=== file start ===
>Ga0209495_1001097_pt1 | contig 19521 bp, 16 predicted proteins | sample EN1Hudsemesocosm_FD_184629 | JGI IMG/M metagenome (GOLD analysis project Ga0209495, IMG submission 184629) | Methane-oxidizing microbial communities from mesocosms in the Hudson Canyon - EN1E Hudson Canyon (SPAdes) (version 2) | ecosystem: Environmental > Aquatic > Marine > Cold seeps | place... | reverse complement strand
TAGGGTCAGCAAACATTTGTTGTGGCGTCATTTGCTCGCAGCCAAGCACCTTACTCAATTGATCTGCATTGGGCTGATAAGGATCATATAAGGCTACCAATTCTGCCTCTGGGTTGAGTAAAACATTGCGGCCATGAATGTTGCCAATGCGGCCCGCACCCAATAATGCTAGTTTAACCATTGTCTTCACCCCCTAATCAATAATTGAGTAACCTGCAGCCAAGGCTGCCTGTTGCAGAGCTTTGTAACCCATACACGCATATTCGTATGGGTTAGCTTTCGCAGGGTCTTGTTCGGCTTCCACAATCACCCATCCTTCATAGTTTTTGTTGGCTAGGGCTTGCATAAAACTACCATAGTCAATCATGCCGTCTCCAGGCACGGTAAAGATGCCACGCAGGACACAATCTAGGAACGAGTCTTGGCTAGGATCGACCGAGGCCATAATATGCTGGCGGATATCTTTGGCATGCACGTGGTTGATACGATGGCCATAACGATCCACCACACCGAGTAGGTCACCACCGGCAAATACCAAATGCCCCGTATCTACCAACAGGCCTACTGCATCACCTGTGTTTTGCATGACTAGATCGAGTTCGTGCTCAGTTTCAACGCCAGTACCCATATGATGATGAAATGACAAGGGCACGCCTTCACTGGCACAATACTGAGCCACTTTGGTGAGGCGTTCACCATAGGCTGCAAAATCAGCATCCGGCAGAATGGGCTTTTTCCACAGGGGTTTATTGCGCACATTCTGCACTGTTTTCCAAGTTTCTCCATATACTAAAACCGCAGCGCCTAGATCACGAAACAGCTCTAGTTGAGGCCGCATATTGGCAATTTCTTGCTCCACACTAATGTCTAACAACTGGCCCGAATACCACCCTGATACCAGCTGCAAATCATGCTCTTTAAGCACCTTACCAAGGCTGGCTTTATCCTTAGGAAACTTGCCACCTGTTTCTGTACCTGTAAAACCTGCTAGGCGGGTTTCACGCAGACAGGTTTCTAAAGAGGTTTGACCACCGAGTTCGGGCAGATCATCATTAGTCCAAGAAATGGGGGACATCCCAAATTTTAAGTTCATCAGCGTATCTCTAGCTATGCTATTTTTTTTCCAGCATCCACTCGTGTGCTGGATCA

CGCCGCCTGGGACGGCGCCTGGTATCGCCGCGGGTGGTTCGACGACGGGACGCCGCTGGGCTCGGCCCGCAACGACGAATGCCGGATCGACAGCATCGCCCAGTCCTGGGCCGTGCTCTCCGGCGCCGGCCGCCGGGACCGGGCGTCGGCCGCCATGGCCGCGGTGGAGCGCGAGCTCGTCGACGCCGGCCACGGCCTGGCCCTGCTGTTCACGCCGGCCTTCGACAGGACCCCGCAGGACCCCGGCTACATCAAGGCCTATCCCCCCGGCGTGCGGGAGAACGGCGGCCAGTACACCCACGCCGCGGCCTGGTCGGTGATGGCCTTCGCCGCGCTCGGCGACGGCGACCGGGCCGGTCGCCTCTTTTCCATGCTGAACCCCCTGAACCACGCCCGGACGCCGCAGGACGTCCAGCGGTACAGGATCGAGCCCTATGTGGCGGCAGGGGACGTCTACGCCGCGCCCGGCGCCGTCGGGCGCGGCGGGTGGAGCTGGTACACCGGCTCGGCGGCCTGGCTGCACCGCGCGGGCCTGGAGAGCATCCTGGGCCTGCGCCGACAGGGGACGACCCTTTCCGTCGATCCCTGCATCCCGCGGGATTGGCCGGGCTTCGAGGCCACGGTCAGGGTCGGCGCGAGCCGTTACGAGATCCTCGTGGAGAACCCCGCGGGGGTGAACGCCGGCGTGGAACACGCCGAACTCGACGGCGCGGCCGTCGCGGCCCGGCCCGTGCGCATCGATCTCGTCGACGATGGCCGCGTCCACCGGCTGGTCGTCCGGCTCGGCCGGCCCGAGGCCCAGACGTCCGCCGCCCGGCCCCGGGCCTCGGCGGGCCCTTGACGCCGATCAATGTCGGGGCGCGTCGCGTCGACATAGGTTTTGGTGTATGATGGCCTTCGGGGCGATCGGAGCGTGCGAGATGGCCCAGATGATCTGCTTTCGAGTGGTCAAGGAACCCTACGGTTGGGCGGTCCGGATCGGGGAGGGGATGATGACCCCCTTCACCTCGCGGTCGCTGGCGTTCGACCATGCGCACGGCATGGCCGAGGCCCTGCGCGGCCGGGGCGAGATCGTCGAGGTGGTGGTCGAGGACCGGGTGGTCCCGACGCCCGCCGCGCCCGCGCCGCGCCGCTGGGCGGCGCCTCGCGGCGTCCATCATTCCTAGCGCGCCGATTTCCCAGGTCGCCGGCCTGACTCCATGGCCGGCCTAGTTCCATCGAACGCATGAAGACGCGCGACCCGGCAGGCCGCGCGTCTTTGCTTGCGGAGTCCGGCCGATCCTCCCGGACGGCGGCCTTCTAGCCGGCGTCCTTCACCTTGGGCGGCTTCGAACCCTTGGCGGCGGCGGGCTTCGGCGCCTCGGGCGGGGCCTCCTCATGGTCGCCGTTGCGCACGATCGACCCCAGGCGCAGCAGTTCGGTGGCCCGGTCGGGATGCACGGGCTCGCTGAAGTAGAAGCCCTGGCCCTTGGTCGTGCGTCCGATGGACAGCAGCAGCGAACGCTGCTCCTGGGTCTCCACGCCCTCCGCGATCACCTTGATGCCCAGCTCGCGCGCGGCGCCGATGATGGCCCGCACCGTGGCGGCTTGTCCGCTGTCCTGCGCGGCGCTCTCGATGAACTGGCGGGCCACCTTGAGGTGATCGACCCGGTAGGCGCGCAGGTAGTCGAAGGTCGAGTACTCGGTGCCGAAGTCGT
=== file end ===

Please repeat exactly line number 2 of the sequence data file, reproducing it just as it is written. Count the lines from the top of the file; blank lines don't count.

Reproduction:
TAGGGTCAGCAAACATTTGTTGTGGCGTCATTTGCTCGCAGCCAAGCACCTTACTCAATTGATCTGCATTGGGCTGATAAGGATCATATAAGGCTACCAATTCTGCCTCTGGGTTGAGTAAAACATTGCGGCCATGAATGTTGCCAATGCGGCCCGCACCCAATAATGCTAGTTTAACCATTGTCTTCACCCCCTAATCAATAATTGAGTAACCTGCAGCCAAGGCTGCCTGTTGCAGAGCTTTGTAACCCATACACGCATATTCGTATGGGTTAGCTTTCGCAGGGTCTTGTTCGGCTTCCACAATCACCCATCCTTCATAGTTTTTGTTGGCTAGGGCTTGCATAAAACTACCATAGTCAATCATGCCGTCTCCAGGCACGGTAAAGATGCCACGCAGGACACAATCTAGGAACGAGTCTTGGCTAGGATCGACCGAGGCCATAATATGCTGGCGGATATCTTTGGCATGCACGTGGTTGATACGATGGCCATAACGATCCACCACACCGAGTAGGTCACCACCGGCAAATACCAAATGCCCCGTATCTACCAACAGGCCTACTGCATCACCTGTGTTTTGCATGACTAGATCGAGTTCGTGCTCAGTTTCAACGCCAGTACCCATATGATGATGAAATGACAAGGGCACGCCTTCACTGGCACAATACTGAGCCACTTTGGTGAGGCGTTCACCATAGGCTGCAAAATCAGCATCCGGCAGAATGGGCTTTTTCCACAGGGGTTTATTGCGCACATTCTGCACTGTTTTCCAAGTTTCTCCATATACTAAAACCGCAGCGCCTAGATCACGAAACAGCTCTAGTTGAGGCCGCATATTGGCAATTTCTTGCTCCACACTAATGTCTAACAACTGGCCCGAATACCACCCTGATACCAGCTGCAAATCATGCTCTTTAAGCACCTTACCAAGGCTGGCTTTATCCTTAGGAAACTTGCCACCTGTTTCTGTACCTGTAAAACCTGCTAGGCGGGTTTCACGCAGACAGGTTTCTAAAGAGGTTTGACCACCGAGTTCGGGCAGATCATCATTAGTCCAAGAAATGGGGGACATCCCAAATTTTAAGTTCATCAGCGTATCTCTAGCTATGCTATTTTTTTTCCAGCATCCACTCGTGTGCTGGATCA